Taiwan reports year's first indigenous chikungunya cluster

09/04/2019 06:36 PM
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Photo courtesy of CDC
Photo courtesy of CDC

Taipei, Sept. 4 (CNA) Two women in New Taipei City's Zhonghe District, both in their 60s, have been confirmed as this year's first indigenous chikungunya fever cluster, the Centers for Disease Control (CDC) said Wednesday.

The latest case involved a woman who has not traveled abroad recently and sought medical attention after experiencing a high fever, muscle and joint pain on Aug. 23, according to CDC Deputy Director-General Philip Lo (羅一鈞).

The woman then developed a rash and sought medical attention for a second time on Aug. 29. Later that day, she was confirmed as having contracted Chikungunya fever after her sample tested positive for the virus, Lo said.

The woman's symptoms have improved and no one she came into contact with has shown signs of symptoms, Lo added.

This is the second indigenous chikungunya fever case reported in Zhonghe this year. The first case was diagnosed Aug. 26.

The two Zhonghe patients live in neighboring boroughs and both have taken part in activities along same hiking trails near their homes, Lo said, adding that local health department determined they likely contracted the virus in the mountain area and identified it as this year's first indigenous cluster case of chikungunya fever.

The genome sequence of the chikungunya virus strain found in the two indigenous cases in Zhonghe was identical to cases from Myanmar and the virus could have come from imported cases from Myanmar that caused cluster infections along the mountain trails, Lo said.

According to a fact-finding visit, health officials found a number of vegetable gardens and mountain structures in the area that are ideal breeding conditions for mosquitoes, Lo noted.

A disinfection campaign has been conducted in the neighborhood where the two women live as well as Zhonghe's Huaxin Street, the main settlement for new immigrants from Myanmar, including spraying chemical insecticide and cleaning possible breeding sites for mosquitoes.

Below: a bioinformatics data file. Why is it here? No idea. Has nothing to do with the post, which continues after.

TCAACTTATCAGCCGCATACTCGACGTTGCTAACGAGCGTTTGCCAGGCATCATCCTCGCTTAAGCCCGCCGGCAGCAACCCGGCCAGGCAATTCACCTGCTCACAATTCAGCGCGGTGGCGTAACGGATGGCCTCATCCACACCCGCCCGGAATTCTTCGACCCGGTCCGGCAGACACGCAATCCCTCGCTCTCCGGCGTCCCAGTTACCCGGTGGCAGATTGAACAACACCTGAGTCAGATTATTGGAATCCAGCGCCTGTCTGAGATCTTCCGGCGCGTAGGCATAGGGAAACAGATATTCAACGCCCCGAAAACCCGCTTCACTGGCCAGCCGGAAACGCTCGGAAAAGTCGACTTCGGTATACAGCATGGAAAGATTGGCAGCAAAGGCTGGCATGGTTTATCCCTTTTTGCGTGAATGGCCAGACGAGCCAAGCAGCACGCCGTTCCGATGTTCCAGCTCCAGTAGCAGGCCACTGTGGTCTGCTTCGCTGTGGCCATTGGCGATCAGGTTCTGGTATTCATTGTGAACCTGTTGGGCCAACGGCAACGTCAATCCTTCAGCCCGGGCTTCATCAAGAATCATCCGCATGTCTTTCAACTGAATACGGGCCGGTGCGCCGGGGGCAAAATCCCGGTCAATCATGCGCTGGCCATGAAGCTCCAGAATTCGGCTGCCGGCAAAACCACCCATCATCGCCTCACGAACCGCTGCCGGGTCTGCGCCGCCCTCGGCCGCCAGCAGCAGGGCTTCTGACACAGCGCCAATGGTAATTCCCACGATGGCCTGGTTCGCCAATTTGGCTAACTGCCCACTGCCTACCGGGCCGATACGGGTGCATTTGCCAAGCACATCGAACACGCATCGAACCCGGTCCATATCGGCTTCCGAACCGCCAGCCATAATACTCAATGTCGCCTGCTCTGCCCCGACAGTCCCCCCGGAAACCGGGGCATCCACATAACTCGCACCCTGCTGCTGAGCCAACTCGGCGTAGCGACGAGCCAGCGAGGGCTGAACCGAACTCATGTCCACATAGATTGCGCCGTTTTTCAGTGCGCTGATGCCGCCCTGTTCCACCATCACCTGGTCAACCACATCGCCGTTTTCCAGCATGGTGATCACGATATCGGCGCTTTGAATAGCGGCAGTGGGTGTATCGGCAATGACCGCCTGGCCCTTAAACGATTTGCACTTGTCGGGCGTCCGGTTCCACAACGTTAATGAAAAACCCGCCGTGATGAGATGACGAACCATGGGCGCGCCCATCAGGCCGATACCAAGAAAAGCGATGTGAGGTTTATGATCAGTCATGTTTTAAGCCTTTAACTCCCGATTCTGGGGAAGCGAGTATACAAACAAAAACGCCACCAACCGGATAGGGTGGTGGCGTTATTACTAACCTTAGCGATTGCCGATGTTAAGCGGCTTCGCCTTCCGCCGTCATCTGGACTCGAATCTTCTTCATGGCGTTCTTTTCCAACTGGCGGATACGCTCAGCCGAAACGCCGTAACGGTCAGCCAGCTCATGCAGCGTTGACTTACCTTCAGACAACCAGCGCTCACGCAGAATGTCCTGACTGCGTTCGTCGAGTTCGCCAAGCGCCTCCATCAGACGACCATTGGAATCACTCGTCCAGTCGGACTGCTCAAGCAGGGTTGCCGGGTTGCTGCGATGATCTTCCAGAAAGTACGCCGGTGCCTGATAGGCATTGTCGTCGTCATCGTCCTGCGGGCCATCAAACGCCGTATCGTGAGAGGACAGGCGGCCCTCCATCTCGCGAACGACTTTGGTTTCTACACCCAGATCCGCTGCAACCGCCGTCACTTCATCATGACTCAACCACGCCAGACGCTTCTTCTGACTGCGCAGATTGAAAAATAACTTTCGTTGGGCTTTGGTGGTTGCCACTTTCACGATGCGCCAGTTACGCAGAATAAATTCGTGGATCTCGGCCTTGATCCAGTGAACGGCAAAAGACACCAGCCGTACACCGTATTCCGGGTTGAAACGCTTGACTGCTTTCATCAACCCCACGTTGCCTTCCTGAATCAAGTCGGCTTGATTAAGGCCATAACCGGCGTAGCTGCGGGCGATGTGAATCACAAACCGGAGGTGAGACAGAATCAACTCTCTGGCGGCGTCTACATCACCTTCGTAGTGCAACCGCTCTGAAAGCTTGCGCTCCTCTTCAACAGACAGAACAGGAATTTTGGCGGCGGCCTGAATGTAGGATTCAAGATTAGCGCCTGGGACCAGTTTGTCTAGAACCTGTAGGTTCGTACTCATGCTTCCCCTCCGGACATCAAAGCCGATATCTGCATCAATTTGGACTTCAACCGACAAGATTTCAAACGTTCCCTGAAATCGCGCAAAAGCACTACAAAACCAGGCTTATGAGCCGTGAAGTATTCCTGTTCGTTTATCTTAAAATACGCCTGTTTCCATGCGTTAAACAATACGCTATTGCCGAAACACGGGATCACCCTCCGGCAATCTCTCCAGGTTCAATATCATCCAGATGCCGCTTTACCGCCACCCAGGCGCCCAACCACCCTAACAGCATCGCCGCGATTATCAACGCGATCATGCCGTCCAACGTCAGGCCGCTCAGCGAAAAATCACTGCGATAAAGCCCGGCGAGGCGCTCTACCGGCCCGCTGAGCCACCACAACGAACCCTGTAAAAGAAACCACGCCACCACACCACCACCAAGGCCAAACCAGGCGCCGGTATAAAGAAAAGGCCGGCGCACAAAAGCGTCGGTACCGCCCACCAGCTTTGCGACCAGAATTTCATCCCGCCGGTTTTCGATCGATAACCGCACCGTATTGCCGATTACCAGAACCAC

In addition, eight hiking trails in the neighborhood have also been blocked off since Aug. 30 to prevent infection. People who enter the controlled areas could face a fine of NT$60,000-NT$300,000 (US$1,916-US$9,581), according to Lo.

Aside from the three indigenous chikungunya cases, there have been 54 confirmed imported cases in Taiwan so far this year, most of which originated in Southeast Asia, the highest level for the same period of the year since the mosquito-borne disease was designated a notifiable disease in 2007.

Thirty-six of the imported case came from Myanmar, eight from Thailand, five from the Maldives, two from Indonesia and one each from the Philippines, Malaysia and India, according to CDC statistics.

The CDC has issued a level 1 travel warning for chikungunya for people traveling to Thailand, India, the Maldives and Myanmar.

Like dengue fever, chikungunya fever is also spread by the Aedes mosquito and has an incubation period of two to 12 days.

The Aedes aegypti is more likely to spread dengue fever, while the Aedes albopictus usually carries the chikungunya virus. However, both types of mosquito can spread both diseases.

Also like dengue fever, the symptoms of chikungunya include the abrupt onset of fever, headaches, joint and muscle pains, nausea, and fatigue.

Although dengue fever has been more common and dangerous than chikungunya in the last few years, the joint pain associated with the latter can last for years.

(By Chang Ming-hsuan, Sunrise Huang and Evelyn Kao)


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